I finished frying the rangoons to a nice golden hue. Chef Jenny and Chef Greg grabbed them up as soon I put them down on the rack and placed them inside Chinese takeout boxes. I think Chef Jenny could feel my excitement because to my surprise she handed me one rangoon to taste. I smiled, thanked her, then put it aside on the stainless steel counter because from experience I know never to bite into food fresh out of the fryer. I went to deal with another task, and when I came back, I bit into the rangoon, still hot, and, as is usual for me, the ideas began to germinate in my brain.
I did my best incarnation of “research” on rangoons by googling the preparation of the filling and the shaping of the wonton wrappers. I wasn’t too sure if a filling different from the popular crab and cream cheese filling would be something purists would frown upon. If that thought proved to be true, it didn’t matter because forth I went and created something different anyway.
Rangoons aren’t so uncommon. We find them in many Asian restaurants and can be easily prepared at home. They are popularly filled with shredded crab, aromatics, and cream cheese, then put inside a wonton wrapper, which is pinched into a cross/star-like shape. They are fried and then eaten immediately with a dipping sauce.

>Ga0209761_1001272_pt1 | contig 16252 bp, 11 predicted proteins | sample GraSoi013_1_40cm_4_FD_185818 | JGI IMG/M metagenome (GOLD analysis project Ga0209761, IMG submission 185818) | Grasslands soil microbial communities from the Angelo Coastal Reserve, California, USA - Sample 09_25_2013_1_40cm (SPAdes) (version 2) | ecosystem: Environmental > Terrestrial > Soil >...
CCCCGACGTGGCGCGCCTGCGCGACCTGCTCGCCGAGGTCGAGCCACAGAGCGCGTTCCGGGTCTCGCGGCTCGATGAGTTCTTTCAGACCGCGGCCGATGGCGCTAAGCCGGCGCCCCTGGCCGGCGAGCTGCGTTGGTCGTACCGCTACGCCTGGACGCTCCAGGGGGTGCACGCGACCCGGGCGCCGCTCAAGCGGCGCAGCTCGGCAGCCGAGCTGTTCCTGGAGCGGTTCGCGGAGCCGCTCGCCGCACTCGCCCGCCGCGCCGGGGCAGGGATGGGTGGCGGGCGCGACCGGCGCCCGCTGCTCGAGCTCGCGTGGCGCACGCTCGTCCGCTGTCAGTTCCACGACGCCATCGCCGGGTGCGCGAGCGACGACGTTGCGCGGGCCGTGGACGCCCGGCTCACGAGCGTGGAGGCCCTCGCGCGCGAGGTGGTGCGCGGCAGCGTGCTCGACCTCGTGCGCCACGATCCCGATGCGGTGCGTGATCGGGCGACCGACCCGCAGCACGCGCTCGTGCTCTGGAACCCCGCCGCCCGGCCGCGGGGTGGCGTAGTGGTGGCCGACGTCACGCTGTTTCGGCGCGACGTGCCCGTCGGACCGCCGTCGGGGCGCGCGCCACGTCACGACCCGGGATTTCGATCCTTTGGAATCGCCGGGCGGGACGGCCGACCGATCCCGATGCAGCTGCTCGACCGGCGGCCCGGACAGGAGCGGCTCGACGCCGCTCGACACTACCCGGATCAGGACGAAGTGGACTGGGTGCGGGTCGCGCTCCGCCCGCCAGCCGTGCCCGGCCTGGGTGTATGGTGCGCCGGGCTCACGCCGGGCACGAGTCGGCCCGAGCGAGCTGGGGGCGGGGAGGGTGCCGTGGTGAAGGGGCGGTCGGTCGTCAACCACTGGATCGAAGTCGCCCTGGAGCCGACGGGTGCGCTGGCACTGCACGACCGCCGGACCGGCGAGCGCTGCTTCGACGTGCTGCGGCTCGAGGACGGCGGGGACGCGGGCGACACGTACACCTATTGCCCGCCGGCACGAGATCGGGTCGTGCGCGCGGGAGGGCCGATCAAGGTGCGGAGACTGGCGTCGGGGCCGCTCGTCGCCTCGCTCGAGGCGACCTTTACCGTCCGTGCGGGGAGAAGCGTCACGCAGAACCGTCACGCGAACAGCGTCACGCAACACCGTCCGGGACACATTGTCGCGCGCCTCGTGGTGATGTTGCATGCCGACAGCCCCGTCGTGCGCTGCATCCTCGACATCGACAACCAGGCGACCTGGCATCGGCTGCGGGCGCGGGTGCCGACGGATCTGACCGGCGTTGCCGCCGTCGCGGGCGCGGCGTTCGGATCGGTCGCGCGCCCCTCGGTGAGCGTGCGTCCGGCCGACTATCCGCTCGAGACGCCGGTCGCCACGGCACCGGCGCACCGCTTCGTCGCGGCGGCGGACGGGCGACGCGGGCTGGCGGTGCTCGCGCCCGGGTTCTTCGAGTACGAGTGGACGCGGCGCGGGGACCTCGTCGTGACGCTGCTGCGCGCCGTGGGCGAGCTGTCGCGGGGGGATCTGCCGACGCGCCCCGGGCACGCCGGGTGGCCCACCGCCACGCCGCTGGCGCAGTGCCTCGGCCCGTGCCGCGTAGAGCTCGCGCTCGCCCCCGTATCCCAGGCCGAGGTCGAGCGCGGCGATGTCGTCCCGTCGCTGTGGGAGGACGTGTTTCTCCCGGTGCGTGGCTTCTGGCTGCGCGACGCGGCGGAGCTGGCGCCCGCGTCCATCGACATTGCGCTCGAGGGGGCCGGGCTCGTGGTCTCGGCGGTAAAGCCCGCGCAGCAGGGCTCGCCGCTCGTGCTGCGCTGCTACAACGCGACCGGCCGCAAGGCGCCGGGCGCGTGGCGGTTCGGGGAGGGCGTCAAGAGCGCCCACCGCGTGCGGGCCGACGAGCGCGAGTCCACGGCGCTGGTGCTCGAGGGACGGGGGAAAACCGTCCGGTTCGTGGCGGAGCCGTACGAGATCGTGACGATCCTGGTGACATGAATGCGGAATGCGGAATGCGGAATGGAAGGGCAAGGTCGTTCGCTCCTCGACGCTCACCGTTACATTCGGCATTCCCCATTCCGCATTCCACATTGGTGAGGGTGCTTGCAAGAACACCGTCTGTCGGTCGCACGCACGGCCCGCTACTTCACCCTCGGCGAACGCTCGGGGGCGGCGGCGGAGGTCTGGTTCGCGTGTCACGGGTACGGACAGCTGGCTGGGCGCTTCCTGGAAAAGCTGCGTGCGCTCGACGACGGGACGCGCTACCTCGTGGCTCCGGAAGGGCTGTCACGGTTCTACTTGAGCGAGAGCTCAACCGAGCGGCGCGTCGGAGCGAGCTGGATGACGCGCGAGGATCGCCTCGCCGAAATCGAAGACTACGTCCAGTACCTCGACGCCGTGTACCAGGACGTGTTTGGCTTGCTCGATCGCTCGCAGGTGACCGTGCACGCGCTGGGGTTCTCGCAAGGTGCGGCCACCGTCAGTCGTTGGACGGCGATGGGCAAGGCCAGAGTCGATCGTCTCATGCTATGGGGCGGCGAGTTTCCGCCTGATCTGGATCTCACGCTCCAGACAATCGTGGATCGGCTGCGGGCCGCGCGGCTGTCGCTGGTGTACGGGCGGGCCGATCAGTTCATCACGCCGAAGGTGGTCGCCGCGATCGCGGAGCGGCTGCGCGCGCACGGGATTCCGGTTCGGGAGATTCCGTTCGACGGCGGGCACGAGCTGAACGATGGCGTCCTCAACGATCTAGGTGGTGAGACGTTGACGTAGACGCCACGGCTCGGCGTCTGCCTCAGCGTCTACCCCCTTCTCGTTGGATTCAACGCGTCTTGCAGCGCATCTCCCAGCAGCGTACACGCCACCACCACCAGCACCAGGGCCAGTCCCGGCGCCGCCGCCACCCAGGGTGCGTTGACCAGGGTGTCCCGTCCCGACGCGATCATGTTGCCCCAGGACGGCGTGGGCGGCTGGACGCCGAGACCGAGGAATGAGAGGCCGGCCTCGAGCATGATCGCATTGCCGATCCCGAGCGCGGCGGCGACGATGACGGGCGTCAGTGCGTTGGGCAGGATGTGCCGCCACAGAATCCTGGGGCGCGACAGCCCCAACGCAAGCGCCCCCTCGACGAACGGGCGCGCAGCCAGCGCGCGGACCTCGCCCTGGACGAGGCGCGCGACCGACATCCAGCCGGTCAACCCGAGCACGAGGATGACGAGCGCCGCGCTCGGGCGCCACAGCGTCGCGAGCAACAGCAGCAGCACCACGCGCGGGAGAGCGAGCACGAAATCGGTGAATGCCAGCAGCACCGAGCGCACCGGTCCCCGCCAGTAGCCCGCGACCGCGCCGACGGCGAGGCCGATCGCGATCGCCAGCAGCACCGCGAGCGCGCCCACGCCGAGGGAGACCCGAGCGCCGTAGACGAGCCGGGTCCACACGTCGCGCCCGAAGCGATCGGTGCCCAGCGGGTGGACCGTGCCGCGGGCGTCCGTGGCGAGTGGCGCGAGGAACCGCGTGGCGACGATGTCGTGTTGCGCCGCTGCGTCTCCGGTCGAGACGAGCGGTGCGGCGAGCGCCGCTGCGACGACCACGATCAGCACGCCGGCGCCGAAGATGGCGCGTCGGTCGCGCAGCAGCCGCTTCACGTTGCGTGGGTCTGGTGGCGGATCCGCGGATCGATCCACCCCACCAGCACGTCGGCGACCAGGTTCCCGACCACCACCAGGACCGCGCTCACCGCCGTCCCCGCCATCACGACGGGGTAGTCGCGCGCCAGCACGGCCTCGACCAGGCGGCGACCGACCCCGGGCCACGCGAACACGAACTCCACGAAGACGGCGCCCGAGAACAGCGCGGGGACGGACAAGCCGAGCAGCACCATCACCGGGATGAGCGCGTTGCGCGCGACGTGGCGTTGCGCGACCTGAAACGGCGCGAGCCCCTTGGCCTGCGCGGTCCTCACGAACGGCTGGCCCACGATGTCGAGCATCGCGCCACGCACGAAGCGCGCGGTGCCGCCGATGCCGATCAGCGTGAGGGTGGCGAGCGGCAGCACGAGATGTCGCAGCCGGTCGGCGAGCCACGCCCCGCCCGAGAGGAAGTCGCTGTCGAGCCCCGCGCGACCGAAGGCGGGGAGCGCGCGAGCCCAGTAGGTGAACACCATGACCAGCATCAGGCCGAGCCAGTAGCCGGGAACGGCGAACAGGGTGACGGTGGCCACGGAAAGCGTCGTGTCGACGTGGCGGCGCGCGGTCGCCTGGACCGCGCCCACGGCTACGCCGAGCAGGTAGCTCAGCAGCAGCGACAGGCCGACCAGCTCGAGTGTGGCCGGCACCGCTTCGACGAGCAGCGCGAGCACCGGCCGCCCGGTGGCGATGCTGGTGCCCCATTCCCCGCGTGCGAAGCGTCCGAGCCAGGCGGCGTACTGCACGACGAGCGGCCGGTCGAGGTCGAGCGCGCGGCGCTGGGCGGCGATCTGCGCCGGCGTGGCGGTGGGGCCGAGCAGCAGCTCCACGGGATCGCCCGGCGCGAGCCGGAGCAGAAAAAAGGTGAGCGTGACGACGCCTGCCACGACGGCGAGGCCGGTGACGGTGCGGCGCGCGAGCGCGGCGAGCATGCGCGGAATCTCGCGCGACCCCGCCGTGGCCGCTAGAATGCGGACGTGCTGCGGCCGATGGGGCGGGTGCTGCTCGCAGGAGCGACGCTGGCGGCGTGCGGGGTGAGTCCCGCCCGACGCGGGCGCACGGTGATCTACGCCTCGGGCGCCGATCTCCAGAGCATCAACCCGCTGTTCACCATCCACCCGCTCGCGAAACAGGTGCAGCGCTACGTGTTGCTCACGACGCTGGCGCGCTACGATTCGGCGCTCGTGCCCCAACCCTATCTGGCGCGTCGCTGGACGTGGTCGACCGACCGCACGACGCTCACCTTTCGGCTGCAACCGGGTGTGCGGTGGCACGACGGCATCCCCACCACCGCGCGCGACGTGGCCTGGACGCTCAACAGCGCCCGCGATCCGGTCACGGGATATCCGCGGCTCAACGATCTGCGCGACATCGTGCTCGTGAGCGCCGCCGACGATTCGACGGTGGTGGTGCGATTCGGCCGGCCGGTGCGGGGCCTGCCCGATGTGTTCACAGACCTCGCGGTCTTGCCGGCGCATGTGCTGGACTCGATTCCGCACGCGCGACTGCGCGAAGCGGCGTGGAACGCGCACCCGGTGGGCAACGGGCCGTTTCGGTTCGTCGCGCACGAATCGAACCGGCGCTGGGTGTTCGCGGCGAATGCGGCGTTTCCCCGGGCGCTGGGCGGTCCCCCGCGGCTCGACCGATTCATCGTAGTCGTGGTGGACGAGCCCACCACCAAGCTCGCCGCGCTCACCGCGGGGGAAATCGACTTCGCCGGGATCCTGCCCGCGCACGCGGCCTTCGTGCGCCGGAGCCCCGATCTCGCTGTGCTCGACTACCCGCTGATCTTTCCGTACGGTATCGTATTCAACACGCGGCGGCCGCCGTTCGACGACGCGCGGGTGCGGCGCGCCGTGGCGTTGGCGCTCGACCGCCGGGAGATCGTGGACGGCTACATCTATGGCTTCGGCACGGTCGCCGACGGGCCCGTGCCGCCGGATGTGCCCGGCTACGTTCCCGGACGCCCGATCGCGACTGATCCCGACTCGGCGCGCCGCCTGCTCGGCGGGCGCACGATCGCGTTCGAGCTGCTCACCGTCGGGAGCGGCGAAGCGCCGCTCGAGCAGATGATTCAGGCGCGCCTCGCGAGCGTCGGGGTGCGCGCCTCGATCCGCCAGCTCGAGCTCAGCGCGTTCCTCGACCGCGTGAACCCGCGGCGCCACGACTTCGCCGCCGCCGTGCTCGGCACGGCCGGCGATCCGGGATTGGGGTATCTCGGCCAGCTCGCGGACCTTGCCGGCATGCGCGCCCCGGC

Chefs do it right. They know you’re hungry, so they feed you with a crisp appetizer filled with savory goodness, stimulating the appetite, leaving you wanting more. I like to think we all inspire each other. When I witness other chefs doing great things, I do great things, and vice versa. I’d like to thank Chef Jenny and Chef Greg Baxtrom for the lessons they didn’t realize they were teaching me that one unassuming night at the Saveur test kitchen. Here’s my culinary creation inspired by the chefs at Olmsted.
Crispy Rangoon with Pork Belly Filling
- 2 slabs of pork belly
- 1 lbs pork shoulder, bone in
- 1 habanero pepper
- 1 cherry pepper
- 150 grams of medium diced carrots
- 150 grams of medium diced celery
- 300 grams of medium diced yellow onion
- 1 cup of apple juice
- 1 cup of water
- 1 container of egg roll wrapper
Oven preheated to 350 degrees, place the pork shoulder and the pork belly on top of the mirepoix, pour in the apple juice and water, cover with aluminum foil and braise for an hour, or until tender. Let cool. Chop pork belly into half inch pieces and remove bone from pork shoulder and place into a food processor. Ladle the contents of the braising liquid with mirepoix and pulse and process into a smooth texture.
Sweet & Spicy Pineapple Dipping Sauce
- avocado oil
- lime juice
- minced pineapple, stays floating in the sauce
- cooked down pineapple (cooked in water and a little sugar then mashed with a fork)
- salt and pepper to taste